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Tuesday, August 31, 2004

The Al Qaeda Obsession

If you read the following posting through to the end, you will see that it relates to the health care theme of this blog. Well, sort of anyway.
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As spectacular theater, the destruction of the World Trade Center in New York on September 11, 2001 surpassed by a wide margin anything the world had ever seen. That a small band of men, driven by demons we cannot comprehend, would have both the imagination and the audacity to do what they did truly boggles the mind. And that they should do it in full sight of millions of people all across the world, thanks to the marvels of modern television, made it all the more gripping.

But as a human calamity, it was relatively small beer. Measured on any international or historical scale, floods, volcanic eruptions, earthquakes, epidemics, genocidal conflicts, and other catastrophes regularly wipe out multiples of the nearly 3,000 victims who perished on that fateful day. As a taker of human life, it is even dwarfed by routine daily events like medical errors, automobile accidents, and urban violence.

Yet it has so mesmerized our collective consciousness as to dominate the political life of our country, both domestically and internationally, during what will soon be three years since the historic tragedy that goes by the simple sobriquet 9/11. In fact, it may well turn out to be the defining issue of our upcoming presidential election.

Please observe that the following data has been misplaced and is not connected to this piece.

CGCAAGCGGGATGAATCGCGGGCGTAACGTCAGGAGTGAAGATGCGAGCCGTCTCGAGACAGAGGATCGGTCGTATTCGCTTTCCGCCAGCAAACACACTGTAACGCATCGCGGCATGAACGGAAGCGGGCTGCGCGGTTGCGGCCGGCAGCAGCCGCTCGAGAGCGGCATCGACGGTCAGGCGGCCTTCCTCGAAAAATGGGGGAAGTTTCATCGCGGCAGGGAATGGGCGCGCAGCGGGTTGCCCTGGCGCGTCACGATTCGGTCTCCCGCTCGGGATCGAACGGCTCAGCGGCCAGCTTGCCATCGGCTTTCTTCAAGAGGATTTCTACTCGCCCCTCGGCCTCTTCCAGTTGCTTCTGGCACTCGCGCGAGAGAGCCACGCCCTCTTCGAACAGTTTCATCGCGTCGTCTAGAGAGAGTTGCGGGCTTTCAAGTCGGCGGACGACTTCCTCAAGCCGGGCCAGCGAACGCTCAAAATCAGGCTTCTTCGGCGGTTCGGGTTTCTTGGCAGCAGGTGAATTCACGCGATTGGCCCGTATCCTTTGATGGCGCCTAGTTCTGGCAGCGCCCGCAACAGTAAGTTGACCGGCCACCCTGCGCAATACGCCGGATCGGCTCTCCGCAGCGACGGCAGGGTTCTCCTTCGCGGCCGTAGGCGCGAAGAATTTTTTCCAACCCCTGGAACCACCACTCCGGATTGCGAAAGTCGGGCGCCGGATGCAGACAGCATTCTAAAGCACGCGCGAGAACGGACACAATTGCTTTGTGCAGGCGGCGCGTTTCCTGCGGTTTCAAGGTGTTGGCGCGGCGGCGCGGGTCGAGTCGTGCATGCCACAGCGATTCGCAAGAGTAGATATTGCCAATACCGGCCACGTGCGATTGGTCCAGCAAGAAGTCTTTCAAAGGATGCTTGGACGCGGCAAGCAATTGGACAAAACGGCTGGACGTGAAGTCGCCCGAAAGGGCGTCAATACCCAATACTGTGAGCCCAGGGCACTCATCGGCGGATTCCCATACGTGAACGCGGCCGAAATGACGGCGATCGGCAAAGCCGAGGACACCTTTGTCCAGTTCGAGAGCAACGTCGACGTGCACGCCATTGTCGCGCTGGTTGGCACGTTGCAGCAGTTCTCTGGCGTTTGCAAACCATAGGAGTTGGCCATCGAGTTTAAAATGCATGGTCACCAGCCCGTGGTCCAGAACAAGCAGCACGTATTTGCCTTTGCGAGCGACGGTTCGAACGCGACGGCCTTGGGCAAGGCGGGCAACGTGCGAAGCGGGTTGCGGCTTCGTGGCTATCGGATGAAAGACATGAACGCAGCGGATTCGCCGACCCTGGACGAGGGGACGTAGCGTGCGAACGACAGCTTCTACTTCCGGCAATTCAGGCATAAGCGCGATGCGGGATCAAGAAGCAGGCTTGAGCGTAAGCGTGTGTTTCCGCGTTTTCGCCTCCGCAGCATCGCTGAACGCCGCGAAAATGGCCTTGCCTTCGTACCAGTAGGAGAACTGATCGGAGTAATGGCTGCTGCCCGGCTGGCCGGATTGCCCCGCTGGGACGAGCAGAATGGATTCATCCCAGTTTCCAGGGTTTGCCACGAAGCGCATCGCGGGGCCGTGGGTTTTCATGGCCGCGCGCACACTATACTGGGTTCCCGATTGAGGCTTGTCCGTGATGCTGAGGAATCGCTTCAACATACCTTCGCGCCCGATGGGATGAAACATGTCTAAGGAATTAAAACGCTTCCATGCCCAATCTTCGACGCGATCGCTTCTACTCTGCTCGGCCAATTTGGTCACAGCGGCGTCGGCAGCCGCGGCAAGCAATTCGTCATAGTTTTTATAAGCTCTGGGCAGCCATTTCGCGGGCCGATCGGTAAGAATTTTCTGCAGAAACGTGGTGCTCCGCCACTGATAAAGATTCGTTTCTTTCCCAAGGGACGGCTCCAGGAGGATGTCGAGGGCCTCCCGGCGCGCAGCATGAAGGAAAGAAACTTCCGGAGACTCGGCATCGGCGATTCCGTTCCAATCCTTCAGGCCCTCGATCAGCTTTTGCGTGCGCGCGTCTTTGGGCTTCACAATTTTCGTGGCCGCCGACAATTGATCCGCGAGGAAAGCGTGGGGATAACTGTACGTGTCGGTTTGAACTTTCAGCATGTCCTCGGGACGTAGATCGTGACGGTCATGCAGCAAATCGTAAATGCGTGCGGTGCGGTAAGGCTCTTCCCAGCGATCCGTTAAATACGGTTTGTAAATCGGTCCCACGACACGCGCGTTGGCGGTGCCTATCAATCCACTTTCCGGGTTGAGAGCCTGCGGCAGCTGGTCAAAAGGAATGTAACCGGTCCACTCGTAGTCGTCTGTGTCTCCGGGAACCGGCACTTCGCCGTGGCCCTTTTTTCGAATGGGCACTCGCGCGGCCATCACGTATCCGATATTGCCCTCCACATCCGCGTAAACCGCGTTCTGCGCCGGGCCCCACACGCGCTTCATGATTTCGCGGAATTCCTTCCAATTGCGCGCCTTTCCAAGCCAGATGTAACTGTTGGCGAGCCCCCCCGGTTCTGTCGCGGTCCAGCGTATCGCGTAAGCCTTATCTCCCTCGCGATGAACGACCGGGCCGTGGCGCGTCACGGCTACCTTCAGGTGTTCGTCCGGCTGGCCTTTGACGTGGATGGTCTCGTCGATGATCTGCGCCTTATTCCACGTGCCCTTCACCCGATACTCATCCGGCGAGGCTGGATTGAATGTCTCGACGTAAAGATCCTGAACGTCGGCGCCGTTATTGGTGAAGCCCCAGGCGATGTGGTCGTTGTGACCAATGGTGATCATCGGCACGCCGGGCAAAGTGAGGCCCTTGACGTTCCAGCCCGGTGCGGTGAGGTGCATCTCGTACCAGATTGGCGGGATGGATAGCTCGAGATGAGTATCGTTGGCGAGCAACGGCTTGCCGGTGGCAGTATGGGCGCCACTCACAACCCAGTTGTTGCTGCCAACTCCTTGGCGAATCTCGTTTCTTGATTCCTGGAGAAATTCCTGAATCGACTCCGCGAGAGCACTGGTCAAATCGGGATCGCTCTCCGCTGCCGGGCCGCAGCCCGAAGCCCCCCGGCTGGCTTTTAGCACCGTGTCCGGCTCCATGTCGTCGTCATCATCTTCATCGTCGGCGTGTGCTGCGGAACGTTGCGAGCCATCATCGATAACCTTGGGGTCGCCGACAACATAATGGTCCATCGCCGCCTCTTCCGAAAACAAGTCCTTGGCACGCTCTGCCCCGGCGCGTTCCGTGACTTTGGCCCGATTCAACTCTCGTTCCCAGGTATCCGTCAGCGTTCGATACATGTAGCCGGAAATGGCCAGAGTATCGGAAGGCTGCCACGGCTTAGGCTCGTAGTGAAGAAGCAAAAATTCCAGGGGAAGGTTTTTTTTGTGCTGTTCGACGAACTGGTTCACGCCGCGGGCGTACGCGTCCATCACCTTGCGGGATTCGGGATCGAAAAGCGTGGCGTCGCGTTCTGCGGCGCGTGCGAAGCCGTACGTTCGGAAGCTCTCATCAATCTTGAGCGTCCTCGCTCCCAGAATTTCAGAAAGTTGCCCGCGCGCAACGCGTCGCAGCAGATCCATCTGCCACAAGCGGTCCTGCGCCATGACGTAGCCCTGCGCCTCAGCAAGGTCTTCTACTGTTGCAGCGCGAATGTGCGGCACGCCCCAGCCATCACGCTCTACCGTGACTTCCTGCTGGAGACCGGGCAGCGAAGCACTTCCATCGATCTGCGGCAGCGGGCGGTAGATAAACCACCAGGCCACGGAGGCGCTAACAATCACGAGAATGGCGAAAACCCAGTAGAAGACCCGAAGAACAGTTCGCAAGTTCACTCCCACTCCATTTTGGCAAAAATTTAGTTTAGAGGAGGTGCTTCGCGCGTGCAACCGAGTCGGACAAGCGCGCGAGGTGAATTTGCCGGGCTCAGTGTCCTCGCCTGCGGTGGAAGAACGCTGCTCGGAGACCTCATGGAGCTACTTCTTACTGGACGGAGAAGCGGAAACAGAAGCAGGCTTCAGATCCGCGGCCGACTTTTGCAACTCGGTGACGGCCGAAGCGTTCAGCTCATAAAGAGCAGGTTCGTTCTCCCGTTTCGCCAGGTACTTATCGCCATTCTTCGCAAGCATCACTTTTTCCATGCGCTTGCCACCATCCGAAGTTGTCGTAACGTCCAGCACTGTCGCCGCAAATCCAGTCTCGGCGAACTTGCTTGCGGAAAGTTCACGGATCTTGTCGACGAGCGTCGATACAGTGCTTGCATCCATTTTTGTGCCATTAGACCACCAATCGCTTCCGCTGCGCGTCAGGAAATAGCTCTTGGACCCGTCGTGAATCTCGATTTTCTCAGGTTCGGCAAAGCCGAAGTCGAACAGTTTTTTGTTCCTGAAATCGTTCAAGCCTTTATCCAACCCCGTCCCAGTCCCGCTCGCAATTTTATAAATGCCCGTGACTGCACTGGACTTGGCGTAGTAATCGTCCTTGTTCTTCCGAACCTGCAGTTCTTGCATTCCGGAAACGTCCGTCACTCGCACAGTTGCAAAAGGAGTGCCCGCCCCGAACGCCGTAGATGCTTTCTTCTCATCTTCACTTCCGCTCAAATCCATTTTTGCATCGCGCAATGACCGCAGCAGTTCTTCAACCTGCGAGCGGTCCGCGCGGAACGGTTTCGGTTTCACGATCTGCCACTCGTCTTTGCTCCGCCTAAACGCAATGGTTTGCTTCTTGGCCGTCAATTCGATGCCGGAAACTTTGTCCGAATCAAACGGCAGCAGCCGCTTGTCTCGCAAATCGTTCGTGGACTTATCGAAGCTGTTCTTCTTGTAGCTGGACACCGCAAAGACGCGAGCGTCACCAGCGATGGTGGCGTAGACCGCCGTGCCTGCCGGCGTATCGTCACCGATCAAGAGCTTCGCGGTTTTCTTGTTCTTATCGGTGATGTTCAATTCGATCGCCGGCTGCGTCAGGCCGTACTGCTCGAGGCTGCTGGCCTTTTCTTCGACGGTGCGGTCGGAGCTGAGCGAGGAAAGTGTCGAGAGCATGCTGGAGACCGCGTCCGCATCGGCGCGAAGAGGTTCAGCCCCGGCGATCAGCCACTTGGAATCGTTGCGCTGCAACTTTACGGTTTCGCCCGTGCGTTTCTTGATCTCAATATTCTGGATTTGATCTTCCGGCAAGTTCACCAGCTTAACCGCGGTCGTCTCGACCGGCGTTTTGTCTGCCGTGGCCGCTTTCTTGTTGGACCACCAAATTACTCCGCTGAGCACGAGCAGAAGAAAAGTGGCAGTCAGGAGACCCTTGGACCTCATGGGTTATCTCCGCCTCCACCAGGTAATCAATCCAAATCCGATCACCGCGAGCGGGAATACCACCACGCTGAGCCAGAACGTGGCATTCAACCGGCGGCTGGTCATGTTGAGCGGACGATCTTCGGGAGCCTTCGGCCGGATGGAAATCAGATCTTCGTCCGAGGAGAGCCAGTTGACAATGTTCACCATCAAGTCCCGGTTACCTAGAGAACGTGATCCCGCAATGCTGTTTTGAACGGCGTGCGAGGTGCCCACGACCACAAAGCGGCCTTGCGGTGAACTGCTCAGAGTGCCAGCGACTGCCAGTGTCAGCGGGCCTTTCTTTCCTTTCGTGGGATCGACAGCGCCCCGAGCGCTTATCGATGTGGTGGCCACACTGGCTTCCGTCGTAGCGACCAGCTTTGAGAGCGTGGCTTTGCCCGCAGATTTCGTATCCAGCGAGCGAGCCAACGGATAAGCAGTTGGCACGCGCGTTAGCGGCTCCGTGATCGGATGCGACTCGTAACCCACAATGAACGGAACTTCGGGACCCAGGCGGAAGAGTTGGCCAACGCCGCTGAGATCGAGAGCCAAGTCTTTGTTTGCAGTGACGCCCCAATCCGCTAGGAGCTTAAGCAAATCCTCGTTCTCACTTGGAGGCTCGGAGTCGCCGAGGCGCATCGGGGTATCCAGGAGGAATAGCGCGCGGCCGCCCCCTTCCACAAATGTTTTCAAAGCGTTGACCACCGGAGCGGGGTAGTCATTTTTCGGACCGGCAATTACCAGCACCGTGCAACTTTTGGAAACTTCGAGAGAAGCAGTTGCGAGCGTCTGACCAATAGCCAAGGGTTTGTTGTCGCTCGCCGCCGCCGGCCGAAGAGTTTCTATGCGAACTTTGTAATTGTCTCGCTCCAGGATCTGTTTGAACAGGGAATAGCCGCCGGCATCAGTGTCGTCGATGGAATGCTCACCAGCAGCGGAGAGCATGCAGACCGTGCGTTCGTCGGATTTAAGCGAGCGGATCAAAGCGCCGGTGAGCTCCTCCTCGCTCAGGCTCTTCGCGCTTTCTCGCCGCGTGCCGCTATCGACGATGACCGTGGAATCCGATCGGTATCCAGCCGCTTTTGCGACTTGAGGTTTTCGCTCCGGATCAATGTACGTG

9/11 has been given the status of continuing threat by a terrorist entity known as Al Qaeda. The fact that nobody quite knows what Al Qaeda is, who is in it, how it works, what it is up to, or the whereabouts of its self-proclaimed leader Osama bin Ladin, seems only to add to its fear-inducing mystique.

My ten years of living and working in the Arab Middle East causes me to view all of this with considerable skepticism. For example, anyone with managerial experience will know that running an organization is not easy in the best of circumstances. People are prone to jealousy, backbiting, insubordination, overweening ambition, treachery and other behaviors that detract from organizational effectiveness. Imagine, then, trying to run an organization of fanatical individuals of different nationalities who are scattered across the globe and who are from cultures in which, based on my observations, such values as discipline, trust, diligence, and loyalty – all critical to organizational success - are notoriously weak. Imagine further having to do so secretly and against the active opposition of almost every government in the world.

It may be that an attack involving sophisticated means like nerve gas, deadly bacteria, or nuclear weapons will arise out of the confusion, disorganization, and general amorphousness inherent in such a situation. But it seems highly improbable. More credence can be given to the possibility of truck bombs (potentially devastating enough as we learned in Oklahoma City and the first attack on the World Trade Center) and efforts like that of the Richard Reid, the hapless and unsuccessful shoe bomber.

Given the obsession about all of this that has consumed the American people, it is to be expected that politicians and the media will milk it for all it is worth.

Ordinary folks, on the other hand, would be well advised to put some proportion to it. When somebody threatens violence against us, it is only prudent to take measures to protect ourselves. But it ought to be possible to leave that to agencies like the FBI, the CIA, and the National Security Agency, which probably now have more agents on the case than Al Qaeda has active members.

In the meantime, the rest of us should be worrying about our automobiles, our doctors, and our inner city hoodlums, which are sure to kill more Americans than Al Qaeda terrorists could even dream of.


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